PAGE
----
12:00 pm - Rally - Milam Park
    6:00 pm - March

    Southwest Workers Union
    Download flyers in Español/English

    Tuesday May 1

    3:30 pm - March - Miller Park

    Grupo Comunitario por Justicia y Derechos de los Inmigrantes
    509.457.5867 or 509.930.6532

    Tuesday May 1

    12:00pm - Rally/March - Capitol to Brittingham Park

    Union de Trabajadores Inmigrantes
    Immigrant Workers Union
    608.345.9544 or 608.446.3656
    download flyers in Español or English

    Tuesday May 1

    Un Dia Sin Latin@s/A Day Without Latin@s
    Estatal Marcha por Derechos Civiles y Boicot/Statewide Civil Rights March & Boycott
    12:00 pm - Voces de la Frontera, 1027 S. 5th St.

    Voces de la Frontera
    Wisconsin Legalization Coalition
    414.643.1620 • vocesdelafrontera@sbcglobal.net
    download flyers in Español/English


    • Adelberto Central Methodist Church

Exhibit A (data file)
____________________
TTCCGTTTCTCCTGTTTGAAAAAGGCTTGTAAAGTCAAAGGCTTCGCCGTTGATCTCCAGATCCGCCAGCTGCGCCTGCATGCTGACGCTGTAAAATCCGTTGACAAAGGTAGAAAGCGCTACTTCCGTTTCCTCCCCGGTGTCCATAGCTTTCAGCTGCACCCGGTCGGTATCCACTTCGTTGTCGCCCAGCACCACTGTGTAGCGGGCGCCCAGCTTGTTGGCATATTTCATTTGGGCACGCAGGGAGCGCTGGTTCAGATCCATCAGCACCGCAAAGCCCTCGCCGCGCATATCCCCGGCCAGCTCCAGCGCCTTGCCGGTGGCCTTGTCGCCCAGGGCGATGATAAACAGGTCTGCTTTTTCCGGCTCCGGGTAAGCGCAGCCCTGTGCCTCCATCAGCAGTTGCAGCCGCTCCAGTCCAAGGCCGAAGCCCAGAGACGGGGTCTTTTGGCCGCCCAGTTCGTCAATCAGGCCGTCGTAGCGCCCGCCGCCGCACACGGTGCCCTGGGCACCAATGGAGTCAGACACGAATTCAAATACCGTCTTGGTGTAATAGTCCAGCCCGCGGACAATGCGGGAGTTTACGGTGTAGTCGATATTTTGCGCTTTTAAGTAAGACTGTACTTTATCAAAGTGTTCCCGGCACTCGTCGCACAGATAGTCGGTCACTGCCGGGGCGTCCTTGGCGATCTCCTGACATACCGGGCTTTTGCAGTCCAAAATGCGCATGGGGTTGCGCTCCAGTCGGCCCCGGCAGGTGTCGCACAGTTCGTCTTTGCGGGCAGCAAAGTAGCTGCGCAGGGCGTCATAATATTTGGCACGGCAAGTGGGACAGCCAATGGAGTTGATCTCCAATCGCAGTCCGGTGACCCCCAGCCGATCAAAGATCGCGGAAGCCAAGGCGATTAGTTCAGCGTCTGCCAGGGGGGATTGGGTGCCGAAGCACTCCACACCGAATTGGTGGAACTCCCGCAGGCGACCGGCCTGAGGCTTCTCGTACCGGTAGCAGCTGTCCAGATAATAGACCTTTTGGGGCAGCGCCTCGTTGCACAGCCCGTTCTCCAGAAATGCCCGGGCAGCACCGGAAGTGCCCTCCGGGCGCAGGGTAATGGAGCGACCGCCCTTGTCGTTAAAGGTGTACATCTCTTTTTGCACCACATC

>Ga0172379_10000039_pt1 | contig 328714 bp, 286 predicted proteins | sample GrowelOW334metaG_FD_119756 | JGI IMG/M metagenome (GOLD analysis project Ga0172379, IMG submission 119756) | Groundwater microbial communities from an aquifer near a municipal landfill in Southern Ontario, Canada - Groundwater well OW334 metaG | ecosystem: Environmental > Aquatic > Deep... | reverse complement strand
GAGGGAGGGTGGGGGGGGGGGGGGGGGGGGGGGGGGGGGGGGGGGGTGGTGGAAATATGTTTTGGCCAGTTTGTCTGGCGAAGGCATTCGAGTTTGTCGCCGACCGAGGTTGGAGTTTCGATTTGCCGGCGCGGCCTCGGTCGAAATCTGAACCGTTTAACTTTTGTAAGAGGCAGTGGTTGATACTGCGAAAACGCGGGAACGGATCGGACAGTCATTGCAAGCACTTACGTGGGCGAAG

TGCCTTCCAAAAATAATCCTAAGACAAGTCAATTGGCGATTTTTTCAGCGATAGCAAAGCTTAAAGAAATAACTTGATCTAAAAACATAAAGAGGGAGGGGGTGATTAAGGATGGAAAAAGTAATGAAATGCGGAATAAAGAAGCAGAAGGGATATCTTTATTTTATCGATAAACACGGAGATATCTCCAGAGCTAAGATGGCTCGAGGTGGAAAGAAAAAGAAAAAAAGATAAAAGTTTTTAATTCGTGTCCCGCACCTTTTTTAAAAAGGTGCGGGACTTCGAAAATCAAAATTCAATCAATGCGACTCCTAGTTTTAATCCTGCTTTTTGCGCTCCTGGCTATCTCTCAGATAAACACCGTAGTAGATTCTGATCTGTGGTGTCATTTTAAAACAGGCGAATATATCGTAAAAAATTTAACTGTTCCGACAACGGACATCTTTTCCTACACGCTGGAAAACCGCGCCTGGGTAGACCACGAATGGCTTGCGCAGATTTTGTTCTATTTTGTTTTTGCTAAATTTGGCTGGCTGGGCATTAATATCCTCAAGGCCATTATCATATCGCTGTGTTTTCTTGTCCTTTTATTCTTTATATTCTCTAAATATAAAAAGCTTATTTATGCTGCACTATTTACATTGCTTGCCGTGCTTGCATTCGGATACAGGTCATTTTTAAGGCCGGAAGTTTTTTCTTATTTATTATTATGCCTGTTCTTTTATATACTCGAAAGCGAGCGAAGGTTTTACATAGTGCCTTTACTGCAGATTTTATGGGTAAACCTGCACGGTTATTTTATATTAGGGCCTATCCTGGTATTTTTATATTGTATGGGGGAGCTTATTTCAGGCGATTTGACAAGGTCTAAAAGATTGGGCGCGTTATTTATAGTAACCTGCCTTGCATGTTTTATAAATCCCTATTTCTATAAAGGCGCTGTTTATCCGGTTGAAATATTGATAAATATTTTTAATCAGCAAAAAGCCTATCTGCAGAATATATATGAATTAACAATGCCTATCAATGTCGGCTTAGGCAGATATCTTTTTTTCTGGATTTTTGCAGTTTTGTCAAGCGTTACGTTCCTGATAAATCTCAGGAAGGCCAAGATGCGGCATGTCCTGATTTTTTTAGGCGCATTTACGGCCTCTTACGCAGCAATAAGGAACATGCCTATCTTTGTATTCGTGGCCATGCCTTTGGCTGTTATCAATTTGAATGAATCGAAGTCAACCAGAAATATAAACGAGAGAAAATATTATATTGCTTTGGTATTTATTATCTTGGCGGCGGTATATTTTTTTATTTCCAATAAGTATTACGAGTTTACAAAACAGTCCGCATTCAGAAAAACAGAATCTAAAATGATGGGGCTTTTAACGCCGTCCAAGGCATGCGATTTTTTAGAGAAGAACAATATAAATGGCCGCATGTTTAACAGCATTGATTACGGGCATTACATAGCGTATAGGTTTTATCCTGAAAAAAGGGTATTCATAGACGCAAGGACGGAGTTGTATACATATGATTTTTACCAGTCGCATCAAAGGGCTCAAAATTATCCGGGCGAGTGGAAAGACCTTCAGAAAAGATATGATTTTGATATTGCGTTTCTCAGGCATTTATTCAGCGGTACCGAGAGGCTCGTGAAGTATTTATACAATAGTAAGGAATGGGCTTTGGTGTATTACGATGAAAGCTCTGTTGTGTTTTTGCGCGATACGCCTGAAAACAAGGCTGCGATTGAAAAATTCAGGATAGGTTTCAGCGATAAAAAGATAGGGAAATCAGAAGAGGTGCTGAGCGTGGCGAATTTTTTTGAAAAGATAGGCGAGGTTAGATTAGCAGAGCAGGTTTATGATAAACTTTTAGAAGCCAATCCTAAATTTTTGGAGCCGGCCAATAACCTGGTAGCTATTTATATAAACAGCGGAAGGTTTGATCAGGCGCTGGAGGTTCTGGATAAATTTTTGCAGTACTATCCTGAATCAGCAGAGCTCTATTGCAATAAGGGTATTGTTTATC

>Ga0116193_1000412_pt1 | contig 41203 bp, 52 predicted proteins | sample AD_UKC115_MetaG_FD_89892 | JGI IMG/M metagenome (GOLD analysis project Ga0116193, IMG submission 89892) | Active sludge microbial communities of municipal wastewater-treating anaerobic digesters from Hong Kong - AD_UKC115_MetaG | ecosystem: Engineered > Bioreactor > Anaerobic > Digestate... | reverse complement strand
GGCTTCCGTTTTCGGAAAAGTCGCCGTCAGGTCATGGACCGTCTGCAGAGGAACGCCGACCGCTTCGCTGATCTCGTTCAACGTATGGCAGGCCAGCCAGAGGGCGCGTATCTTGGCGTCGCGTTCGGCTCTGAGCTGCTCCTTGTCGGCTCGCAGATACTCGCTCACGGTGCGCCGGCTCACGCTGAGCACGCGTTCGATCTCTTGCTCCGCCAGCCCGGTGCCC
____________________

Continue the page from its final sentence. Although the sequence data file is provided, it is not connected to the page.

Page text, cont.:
• Alianza Nueva Nacion de Guatemala en Los Angeles
    • Angelica Salas, Director - Coalition for Humane Immigrant Rights of Los
      Angeles (CHIRLA)
    • Association Tepayac de New York
    • Border Social Forum
    • Boston May Day Coalition
    • California Peace & Freedom Party
    • Centro Obrero, Michigan
    • Chris Silvera, Secretary Treasurer Local 808 Teamsters
    • Comite Pro-Amnistia y Justicia Social
    • Cynthia McKinney, former member of Congress
    • Elvira Arellano in Sanctuary Adalberto Church Chicago
    • Emma Goldman Chapter of SDS/MDS
    • Emma Lozano-Centro Sin Fronteras
    • Fr. Luis Barrios, San Romero de Las Americas Church
    • Frantz Mendes, Pres. USW L. 8751, Boston School Bus Drivers